Man Sues BofA For "1,784 Billion, Trillion Dollars"

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Man sues BofA for "1,784 billion, trillion dollars" Sep 25, 2009

Dalton Chiscolm is unhappy about Bank of America's customer service -- really, really unhappy. Skip related content

Chiscolm in August sued the largest U.S. bank and its board, demanding that "1,784 billion, trillion dollars" be deposited into his account the next day. He also demanded an additional $200,164,000 (125,408,182 pounds), court papers show.

Attempts to reach Chiscolm were unsuccessful. A Bank of America spokesman declined to comment.

"Incomprehensible," U.S. District Judge Denny Chin said in a brief order released Thursday in Manhattan federal court.

"He seems to be complaining that he placed a series of calls to the bank in New York and received inconsistent information from a 'Spanish wom[a]n,'" the judge wrote. "He apparently alleges that checks have been rejected because of incomplete routing numbers."

Chin has experience with big numbers. He's the judge who sentenced Bernard Madoff to a 150-year prison sentence for what the government called a $65 billion Ponzi scheme.

Bank of America faces real legal problems, including New York Attorney General Andrew Cuomo's threat to sue its chief executive and a judge's embarrassing rejection of a settlement with the U.S. Securities and Exchange Commission.

Yet the money Chiscolm wants could dwarf all the bank's other problems.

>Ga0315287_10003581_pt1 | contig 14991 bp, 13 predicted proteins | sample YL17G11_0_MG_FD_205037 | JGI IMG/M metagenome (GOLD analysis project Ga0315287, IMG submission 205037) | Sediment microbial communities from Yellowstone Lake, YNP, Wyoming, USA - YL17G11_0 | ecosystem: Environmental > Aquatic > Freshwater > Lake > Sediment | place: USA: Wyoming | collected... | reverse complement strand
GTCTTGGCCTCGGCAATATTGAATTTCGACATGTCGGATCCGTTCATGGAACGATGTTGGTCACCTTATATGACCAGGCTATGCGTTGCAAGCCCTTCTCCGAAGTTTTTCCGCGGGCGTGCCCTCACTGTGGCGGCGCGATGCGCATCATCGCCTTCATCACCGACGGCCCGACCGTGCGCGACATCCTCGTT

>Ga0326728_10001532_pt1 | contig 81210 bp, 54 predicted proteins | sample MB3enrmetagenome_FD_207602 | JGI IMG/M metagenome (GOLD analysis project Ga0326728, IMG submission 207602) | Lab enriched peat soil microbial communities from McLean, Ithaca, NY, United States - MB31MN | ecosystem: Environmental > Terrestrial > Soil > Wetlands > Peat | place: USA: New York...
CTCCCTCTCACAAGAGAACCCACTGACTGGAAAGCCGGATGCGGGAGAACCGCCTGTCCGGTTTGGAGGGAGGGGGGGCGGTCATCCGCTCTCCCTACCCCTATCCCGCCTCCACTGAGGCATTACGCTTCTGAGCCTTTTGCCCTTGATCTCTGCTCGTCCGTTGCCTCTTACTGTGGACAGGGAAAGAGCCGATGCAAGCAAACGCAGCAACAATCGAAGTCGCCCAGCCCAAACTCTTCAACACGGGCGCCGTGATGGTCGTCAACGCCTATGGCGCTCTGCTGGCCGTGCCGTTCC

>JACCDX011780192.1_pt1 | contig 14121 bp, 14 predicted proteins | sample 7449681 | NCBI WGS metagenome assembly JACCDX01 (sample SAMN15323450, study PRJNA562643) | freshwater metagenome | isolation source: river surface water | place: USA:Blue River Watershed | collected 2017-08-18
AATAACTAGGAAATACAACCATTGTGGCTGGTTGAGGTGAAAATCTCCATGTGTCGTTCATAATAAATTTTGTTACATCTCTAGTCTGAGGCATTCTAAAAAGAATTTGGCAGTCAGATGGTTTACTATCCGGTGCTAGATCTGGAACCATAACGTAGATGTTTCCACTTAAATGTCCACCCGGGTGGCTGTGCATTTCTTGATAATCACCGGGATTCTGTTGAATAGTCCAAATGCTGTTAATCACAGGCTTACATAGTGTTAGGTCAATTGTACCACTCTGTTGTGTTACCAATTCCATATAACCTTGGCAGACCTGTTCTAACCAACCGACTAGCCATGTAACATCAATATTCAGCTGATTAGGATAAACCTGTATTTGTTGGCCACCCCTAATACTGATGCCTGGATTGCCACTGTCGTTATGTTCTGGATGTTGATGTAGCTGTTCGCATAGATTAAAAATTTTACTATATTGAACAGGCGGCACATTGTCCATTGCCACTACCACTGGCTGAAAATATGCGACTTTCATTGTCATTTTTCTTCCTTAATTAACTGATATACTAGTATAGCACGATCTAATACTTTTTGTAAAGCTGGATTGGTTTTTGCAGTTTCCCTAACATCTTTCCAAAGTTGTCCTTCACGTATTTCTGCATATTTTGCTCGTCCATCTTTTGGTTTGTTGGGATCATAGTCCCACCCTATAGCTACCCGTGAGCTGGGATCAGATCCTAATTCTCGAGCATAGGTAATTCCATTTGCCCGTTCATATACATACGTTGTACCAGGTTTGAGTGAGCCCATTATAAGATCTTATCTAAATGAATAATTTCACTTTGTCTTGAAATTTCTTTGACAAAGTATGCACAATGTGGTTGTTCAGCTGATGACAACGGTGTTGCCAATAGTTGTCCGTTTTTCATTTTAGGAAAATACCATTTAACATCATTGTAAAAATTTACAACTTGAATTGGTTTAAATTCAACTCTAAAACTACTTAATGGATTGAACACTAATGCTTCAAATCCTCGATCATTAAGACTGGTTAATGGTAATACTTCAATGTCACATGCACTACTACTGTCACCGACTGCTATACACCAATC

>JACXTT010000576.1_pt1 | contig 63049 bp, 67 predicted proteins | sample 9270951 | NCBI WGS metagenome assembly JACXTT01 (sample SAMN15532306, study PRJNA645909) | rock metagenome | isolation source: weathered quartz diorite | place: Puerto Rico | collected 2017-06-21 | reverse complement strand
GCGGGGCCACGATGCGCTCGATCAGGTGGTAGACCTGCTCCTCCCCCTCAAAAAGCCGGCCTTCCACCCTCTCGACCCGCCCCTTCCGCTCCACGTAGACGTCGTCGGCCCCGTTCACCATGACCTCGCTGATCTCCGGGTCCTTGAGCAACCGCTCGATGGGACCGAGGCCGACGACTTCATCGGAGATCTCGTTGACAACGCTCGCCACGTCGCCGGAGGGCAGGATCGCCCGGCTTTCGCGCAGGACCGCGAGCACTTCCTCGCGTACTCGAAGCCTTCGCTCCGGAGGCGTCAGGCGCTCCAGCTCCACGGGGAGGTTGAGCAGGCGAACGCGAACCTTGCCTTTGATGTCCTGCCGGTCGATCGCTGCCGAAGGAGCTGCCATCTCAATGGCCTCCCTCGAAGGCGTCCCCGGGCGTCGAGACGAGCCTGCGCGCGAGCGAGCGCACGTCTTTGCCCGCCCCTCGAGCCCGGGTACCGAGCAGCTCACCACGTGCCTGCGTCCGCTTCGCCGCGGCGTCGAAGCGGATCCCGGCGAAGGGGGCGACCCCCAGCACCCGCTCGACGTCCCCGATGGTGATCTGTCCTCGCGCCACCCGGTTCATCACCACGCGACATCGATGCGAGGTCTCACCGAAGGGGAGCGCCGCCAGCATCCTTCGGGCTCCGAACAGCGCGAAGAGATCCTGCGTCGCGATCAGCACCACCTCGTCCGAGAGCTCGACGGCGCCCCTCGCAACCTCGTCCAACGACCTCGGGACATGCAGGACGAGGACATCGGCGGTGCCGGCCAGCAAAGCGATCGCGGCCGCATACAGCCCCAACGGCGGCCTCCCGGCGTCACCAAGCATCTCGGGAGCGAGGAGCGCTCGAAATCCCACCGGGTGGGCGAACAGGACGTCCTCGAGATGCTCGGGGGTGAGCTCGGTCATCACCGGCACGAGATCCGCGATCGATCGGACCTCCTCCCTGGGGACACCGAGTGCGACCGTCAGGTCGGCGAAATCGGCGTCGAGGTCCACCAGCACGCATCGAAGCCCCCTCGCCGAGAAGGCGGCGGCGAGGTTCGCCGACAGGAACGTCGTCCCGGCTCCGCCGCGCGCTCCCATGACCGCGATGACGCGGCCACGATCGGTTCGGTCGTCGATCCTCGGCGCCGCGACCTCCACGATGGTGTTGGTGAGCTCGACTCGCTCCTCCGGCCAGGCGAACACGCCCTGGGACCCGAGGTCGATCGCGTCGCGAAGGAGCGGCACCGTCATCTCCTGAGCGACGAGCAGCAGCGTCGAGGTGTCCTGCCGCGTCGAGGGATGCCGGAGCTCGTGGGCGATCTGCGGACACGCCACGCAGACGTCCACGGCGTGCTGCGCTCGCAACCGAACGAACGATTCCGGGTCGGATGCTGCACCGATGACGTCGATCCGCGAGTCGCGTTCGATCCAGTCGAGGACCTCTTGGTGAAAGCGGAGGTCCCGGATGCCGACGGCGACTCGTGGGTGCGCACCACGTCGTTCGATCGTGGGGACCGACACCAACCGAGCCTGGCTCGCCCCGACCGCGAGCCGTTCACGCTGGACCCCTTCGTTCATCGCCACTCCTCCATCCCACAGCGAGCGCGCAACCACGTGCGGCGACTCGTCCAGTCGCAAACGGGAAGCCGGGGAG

It's larger than a sextillion dollars, or a 1 followed by 21 zeros. Chiscolm's request is equivalent 1 followed by 22 digits.

The sum also dwarfs the world's 2008 gross domestic product of $60 trillion, as estimated by the World Bank.

"These are the kind of numbers you deal with only on a cosmic scale," said Sylvain Cappell, New York University's Silver Professor at the Courant Institute for Mathematical Sciences. "If he thinks Bank of America has branches on every planet in the cosmos, then it might start to make some sense."

Judge Chin gave Chiscolm until October 23 to better explain the basis for his claims, or else see his complaint dismissed.

Gotta admire his ambition !

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Sep 26, 2009
Yes, such is the problem with a proper judicial system as well.
On one hand, you can sue if your rights are infringed upon, but at the same time, people take advantage of the system and clog it up with ludicrous filings whilst the important/legitimate ones take longer to be addressed.

Who remembers the guy who sued the dry cleaners for $65 million because they lost his pants? $65,000,000 for a pair of pants..
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